- routine daily screening for all staff and players (Temperature measurement prior to every activity)
- routine and frequent environmental cleaning (Before, after and during each practice basketballs will be cleaned and disinfected as well as every player having their own basketball)
- implementation of a range of options to reduce transmission including: smaller class sizes; staggered sessions: potential of differential routine, each week; focus in the daily routine on frequent washing of hands and other hygiene practices; small group activities and wearing of non-medical masks for those group activities; no high contact sports; limit group sizes of extracurricular activities.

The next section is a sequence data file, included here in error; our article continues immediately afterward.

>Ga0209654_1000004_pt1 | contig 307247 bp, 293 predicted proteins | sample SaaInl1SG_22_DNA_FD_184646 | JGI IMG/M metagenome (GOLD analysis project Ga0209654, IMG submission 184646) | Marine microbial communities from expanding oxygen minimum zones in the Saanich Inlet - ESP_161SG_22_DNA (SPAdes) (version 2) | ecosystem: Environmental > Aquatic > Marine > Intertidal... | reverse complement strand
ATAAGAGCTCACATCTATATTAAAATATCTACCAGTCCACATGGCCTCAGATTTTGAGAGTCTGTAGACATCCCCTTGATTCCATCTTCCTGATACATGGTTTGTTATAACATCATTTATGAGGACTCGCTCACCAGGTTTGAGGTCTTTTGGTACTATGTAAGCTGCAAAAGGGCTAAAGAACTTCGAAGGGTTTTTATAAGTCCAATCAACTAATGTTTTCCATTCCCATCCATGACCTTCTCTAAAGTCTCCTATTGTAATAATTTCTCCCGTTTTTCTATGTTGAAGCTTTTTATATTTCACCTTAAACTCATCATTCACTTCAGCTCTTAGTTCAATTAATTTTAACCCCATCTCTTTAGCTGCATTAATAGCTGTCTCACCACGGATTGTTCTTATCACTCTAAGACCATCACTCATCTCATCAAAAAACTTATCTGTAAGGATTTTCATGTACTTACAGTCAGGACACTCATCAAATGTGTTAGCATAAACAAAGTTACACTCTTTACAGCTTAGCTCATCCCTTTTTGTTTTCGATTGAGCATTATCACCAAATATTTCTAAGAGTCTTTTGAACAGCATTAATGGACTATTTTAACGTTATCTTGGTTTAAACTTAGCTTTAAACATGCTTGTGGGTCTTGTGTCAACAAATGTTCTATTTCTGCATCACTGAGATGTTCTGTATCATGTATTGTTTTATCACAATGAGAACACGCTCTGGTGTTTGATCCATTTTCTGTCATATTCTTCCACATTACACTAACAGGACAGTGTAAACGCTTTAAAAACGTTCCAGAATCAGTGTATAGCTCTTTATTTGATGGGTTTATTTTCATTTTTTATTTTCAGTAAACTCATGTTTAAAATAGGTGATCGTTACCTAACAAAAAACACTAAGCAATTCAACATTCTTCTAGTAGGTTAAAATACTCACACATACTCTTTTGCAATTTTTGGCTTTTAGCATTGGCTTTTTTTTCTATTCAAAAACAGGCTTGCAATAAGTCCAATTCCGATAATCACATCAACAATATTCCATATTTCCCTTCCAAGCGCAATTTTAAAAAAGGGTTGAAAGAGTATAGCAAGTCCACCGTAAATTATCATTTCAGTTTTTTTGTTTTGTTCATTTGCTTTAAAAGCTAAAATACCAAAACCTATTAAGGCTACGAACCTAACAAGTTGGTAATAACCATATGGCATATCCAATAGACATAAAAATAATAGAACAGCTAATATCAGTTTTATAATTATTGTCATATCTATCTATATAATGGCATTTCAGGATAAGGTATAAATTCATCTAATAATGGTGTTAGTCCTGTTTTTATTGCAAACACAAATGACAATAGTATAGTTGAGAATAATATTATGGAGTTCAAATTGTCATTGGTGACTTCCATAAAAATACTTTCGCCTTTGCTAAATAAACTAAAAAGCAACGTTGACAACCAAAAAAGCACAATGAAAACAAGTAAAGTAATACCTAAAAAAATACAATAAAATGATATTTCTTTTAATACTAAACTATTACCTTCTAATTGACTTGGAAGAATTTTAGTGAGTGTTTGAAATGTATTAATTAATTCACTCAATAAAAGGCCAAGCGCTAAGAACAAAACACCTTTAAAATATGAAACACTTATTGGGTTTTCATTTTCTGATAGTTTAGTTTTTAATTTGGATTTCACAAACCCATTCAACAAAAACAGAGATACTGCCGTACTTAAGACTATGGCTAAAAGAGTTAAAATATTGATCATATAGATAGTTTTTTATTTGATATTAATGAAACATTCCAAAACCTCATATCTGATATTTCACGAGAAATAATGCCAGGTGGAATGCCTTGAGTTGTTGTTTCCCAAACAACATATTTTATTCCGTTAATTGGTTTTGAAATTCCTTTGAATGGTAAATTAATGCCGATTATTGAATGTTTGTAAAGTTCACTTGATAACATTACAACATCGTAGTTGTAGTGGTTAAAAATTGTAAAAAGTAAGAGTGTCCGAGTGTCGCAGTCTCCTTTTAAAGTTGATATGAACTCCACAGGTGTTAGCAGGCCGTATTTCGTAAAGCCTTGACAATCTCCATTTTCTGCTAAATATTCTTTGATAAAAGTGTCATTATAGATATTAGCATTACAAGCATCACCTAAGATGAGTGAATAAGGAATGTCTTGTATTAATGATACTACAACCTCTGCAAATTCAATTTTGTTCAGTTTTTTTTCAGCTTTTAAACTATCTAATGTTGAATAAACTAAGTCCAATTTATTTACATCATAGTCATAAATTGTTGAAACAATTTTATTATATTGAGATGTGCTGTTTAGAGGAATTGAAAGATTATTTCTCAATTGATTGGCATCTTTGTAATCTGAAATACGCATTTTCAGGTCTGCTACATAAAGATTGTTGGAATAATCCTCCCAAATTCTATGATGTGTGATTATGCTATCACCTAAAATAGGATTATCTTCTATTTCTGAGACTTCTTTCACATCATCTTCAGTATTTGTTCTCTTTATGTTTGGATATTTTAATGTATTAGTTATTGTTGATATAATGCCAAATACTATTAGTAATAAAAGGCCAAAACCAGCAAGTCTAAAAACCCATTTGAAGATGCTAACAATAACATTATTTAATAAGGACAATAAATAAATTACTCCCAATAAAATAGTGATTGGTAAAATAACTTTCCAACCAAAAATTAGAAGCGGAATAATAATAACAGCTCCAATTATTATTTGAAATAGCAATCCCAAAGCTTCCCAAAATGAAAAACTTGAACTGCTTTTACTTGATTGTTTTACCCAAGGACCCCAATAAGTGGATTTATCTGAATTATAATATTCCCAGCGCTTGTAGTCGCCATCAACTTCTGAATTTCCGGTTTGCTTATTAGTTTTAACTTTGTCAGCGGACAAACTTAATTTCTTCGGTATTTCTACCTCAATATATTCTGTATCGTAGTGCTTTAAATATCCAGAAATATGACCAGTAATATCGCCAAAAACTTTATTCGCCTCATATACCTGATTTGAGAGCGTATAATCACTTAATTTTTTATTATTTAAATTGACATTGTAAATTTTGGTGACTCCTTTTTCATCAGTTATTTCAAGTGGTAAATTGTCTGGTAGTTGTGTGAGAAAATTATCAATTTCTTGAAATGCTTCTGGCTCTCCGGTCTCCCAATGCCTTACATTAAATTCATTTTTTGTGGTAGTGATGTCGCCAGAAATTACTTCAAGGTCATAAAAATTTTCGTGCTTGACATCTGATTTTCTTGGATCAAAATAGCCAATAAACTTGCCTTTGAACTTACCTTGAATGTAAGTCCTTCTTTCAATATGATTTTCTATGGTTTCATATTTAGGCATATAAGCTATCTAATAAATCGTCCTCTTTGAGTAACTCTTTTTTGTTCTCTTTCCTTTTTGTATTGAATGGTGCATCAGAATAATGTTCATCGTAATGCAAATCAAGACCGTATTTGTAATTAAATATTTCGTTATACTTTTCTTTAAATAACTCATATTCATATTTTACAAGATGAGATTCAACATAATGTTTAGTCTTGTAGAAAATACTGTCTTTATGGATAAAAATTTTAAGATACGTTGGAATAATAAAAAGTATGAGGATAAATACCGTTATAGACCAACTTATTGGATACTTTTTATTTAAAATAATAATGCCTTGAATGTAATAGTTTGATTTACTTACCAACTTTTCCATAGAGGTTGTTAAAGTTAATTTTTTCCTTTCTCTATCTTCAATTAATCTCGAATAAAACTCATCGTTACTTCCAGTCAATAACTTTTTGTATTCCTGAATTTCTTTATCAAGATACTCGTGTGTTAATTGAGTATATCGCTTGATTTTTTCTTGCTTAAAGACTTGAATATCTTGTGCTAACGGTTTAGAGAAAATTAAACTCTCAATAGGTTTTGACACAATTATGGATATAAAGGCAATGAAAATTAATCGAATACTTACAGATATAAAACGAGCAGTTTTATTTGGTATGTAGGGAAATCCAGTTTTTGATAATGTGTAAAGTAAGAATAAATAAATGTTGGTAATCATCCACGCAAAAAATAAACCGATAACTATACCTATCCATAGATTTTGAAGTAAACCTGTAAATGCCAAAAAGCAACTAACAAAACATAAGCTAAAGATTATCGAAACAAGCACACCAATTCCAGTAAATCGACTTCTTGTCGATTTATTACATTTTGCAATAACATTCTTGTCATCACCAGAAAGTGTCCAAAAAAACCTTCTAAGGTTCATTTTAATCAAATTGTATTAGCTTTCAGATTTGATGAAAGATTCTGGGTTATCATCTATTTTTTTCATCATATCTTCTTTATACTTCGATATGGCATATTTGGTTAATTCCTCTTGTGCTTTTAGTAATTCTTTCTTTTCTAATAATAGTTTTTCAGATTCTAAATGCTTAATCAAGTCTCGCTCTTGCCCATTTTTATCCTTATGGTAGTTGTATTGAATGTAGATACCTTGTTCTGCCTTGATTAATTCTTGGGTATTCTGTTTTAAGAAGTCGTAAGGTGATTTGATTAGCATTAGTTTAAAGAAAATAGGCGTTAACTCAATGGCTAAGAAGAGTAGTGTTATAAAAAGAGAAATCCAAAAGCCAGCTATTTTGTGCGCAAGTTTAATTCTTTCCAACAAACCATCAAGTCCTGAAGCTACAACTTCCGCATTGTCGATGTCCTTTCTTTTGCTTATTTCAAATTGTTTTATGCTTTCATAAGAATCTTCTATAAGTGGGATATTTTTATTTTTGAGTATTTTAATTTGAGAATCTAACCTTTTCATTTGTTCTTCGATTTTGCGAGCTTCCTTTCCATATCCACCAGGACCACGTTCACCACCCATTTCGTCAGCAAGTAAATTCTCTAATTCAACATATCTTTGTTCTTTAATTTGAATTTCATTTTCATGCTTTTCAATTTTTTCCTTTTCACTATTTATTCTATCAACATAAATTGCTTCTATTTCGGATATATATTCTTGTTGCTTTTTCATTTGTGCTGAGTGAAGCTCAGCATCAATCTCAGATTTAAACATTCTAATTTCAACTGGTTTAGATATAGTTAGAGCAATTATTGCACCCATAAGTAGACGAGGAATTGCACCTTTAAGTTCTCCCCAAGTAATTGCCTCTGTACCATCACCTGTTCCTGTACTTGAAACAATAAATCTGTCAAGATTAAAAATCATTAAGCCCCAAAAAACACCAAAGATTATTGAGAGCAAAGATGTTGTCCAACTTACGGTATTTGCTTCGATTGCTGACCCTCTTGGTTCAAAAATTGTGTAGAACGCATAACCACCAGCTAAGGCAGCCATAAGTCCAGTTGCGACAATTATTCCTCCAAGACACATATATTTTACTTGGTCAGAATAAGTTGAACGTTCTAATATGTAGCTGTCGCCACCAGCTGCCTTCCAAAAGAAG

- explicit policy for parents, players and staff who have the symptoms of a cold, flu, or COVID-19 with coughing or sneezing not to come into school, gym or facility or taking part in activities. Any staff or player with a higher risk of experiencing severe illness should not take part in group activities.
- continued planning for increased use of online learning, balanced against the need of physical 7 social interaction for learning and development.
- early arrival and self-isolation for 14 days of all new international players.
Implement approved “new normal” practice standards, as applicable, including those for:
- School and Post Secondary Institutions Practice Standards
- Recreational Facilities Practice Standards
- Outdoor Recreational Setting Practice Standards
- Parks, Beaches and Outdoor Space Standards
We anticipate the coming several weeks, to bring further clarity on: